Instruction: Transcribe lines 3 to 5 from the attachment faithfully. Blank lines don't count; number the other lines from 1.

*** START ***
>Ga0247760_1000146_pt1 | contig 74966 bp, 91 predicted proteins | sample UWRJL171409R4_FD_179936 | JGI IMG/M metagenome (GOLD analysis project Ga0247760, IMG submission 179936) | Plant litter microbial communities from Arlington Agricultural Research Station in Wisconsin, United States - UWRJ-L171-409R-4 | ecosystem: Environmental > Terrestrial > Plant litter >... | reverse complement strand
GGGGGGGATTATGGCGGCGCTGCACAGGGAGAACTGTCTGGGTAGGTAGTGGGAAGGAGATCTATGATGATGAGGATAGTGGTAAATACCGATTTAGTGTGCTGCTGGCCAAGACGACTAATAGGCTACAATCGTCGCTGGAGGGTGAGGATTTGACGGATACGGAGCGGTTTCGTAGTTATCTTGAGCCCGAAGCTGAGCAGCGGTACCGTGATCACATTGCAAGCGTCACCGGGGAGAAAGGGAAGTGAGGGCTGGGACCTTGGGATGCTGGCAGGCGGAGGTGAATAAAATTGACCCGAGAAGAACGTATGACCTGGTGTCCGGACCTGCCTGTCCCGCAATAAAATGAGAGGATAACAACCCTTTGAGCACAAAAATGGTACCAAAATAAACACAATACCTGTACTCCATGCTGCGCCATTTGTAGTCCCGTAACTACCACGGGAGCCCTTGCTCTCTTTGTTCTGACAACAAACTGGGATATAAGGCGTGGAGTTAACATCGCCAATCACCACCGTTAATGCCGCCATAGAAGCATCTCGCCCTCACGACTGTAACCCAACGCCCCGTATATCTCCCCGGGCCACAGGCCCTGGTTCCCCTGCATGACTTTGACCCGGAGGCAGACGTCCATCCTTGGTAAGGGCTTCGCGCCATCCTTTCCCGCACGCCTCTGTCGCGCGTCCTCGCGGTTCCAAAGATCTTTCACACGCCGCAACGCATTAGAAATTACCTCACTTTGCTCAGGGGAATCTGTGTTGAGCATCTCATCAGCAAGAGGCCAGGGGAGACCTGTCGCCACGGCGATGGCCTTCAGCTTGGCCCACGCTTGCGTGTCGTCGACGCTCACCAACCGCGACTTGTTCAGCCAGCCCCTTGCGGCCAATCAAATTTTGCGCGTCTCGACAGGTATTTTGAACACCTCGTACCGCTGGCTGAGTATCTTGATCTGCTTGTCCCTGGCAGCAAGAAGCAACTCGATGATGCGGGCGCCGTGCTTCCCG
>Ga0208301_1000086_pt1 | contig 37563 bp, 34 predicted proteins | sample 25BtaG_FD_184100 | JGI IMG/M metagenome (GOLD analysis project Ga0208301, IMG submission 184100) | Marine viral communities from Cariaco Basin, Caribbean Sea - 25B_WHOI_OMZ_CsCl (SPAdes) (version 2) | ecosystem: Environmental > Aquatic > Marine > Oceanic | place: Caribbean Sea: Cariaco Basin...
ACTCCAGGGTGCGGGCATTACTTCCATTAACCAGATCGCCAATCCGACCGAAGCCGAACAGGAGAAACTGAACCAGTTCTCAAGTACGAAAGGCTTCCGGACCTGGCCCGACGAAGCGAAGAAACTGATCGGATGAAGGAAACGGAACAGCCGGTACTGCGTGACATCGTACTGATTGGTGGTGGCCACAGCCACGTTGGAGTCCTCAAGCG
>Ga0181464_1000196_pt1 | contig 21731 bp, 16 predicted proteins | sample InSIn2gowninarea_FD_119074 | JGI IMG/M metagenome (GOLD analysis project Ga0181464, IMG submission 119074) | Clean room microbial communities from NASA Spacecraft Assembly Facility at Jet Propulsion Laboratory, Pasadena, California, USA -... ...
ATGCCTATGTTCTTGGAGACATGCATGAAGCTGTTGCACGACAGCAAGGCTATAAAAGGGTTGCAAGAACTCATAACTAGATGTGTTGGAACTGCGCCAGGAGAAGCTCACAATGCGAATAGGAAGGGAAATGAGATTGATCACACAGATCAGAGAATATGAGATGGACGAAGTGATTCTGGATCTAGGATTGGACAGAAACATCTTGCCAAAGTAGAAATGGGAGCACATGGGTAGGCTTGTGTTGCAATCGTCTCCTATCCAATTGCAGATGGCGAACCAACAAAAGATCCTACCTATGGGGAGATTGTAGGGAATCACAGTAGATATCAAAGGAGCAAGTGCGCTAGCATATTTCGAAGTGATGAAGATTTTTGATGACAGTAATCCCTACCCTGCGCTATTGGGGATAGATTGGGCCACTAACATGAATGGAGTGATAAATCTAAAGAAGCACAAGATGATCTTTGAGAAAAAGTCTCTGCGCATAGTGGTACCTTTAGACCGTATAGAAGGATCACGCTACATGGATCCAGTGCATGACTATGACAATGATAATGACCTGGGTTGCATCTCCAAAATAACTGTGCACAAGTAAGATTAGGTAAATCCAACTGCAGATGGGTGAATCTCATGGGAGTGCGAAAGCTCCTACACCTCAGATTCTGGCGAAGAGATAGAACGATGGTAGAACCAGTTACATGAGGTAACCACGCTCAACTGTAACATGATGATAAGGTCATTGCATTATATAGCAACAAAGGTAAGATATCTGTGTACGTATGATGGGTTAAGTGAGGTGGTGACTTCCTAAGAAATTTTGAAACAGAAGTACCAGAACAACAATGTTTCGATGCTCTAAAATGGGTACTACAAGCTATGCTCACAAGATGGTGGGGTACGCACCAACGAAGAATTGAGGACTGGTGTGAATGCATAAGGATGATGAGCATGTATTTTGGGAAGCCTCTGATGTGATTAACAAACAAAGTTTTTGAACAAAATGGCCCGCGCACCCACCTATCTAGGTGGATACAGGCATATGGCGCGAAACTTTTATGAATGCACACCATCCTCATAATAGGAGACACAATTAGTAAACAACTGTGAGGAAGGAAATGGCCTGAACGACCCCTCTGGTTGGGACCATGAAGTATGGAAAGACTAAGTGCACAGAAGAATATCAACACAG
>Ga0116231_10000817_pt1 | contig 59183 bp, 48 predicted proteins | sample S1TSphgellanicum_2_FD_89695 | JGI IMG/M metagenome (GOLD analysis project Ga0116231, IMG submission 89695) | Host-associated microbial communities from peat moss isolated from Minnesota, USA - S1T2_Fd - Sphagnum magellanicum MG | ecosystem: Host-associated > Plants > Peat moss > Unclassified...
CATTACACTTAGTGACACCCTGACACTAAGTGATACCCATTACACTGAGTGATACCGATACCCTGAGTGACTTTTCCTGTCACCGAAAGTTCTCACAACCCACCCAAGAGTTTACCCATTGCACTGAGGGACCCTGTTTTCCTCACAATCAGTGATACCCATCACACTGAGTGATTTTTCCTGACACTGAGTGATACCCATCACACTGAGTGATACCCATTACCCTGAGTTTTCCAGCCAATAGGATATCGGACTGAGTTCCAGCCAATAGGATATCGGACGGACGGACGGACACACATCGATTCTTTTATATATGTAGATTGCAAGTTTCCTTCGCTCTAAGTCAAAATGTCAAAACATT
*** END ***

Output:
>Ga0208301_1000086_pt1 | contig 37563 bp, 34 predicted proteins | sample 25BtaG_FD_184100 | JGI IMG/M metagenome (GOLD analysis project Ga0208301, IMG submission 184100) | Marine viral communities from Cariaco Basin, Caribbean Sea - 25B_WHOI_OMZ_CsCl (SPAdes) (version 2) | ecosystem: Environmental > Aquatic > Marine > Oceanic | place: Caribbean Sea: Cariaco Basin...
ACTCCAGGGTGCGGGCATTACTTCCATTAACCAGATCGCCAATCCGACCGAAGCCGAACAGGAGAAACTGAACCAGTTCTCAAGTACGAAAGGCTTCCGGACCTGGCCCGACGAAGCGAAGAAACTGATCGGATGAAGGAAACGGAACAGCCGGTACTGCGTGACATCGTACTGATTGGTGGTGGCCACAGCCACGTTGGAGTCCTCAAGCG
>Ga0181464_1000196_pt1 | contig 21731 bp, 16 predicted proteins | sample InSIn2gowninarea_FD_119074 | JGI IMG/M metagenome (GOLD analysis project Ga0181464, IMG submission 119074) | Clean room microbial communities from NASA Spacecraft Assembly Facility at Jet Propulsion Laboratory, Pasadena, California, USA -... ...